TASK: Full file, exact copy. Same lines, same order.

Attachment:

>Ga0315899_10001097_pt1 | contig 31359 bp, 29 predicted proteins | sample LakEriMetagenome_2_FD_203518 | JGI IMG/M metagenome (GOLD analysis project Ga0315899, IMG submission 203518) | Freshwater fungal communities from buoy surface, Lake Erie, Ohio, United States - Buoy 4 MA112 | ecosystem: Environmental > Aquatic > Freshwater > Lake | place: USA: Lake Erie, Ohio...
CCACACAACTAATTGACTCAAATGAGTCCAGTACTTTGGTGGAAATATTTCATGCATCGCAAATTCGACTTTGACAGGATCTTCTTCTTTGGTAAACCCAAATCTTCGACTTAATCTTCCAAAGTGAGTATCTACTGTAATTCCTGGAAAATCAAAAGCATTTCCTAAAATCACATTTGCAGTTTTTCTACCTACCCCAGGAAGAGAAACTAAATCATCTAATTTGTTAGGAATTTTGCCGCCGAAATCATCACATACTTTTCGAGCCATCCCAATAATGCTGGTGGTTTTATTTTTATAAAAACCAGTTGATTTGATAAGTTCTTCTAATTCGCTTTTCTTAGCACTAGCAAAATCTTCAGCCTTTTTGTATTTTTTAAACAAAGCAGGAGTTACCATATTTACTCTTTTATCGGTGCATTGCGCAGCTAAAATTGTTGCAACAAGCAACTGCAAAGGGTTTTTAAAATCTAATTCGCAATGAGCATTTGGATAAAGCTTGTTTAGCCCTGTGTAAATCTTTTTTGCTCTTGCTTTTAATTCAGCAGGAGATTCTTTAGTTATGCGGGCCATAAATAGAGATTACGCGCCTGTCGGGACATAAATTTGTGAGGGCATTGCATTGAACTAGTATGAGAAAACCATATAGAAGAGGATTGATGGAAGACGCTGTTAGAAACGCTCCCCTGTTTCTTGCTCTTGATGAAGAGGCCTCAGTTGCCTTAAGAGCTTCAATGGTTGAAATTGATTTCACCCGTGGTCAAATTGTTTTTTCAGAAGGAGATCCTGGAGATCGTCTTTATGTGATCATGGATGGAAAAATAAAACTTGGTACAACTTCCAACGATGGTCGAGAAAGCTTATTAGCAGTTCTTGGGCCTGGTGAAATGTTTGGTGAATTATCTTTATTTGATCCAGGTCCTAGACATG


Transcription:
>Ga0315899_10001097_pt1 | contig 31359 bp, 29 predicted proteins | sample LakEriMetagenome_2_FD_203518 | JGI IMG/M metagenome (GOLD analysis project Ga0315899, IMG submission 203518) | Freshwater fungal communities from buoy surface, Lake Erie, Ohio, United States - Buoy 4 MA112 | ecosystem: Environmental > Aquatic > Freshwater > Lake | place: USA: Lake Erie, Ohio...
CCACACAACTAATTGACTCAAATGAGTCCAGTACTTTGGTGGAAATATTTCATGCATCGCAAATTCGACTTTGACAGGATCTTCTTCTTTGGTAAACCCAAATCTTCGACTTAATCTTCCAAAGTGAGTATCTACTGTAATTCCTGGAAAATCAAAAGCATTTCCTAAAATCACATTTGCAGTTTTTCTACCTACCCCAGGAAGAGAAACTAAATCATCTAATTTGTTAGGAATTTTGCCGCCGAAATCATCACATACTTTTCGAGCCATCCCAATAATGCTGGTGGTTTTATTTTTATAAAAACCAGTTGATTTGATAAGTTCTTCTAATTCGCTTTTCTTAGCACTAGCAAAATCTTCAGCCTTTTTGTATTTTTTAAACAAAGCAGGAGTTACCATATTTACTCTTTTATCGGTGCATTGCGCAGCTAAAATTGTTGCAACAAGCAACTGCAAAGGGTTTTTAAAATCTAATTCGCAATGAGCATTTGGATAAAGCTTGTTTAGCCCTGTGTAAATCTTTTTTGCTCTTGCTTTTAATTCAGCAGGAGATTCTTTAGTTATGCGGGCCATAAATAGAGATTACGCGCCTGTCGGGACATAAATTTGTGAGGGCATTGCATTGAACTAGTATGAGAAAACCATATAGAAGAGGATTGATGGAAGACGCTGTTAGAAACGCTCCCCTGTTTCTTGCTCTTGATGAAGAGGCCTCAGTTGCCTTAAGAGCTTCAATGGTTGAAATTGATTTCACCCGTGGTCAAATTGTTTTTTCAGAAGGAGATCCTGGAGATCGTCTTTATGTGATCATGGATGGAAAAATAAAACTTGGTACAACTTCCAACGATGGTCGAGAAAGCTTATTAGCAGTTCTTGGGCCTGGTGAAATGTTTGGTGAATTATCTTTATTTGATCCAGGTCCTAGACATG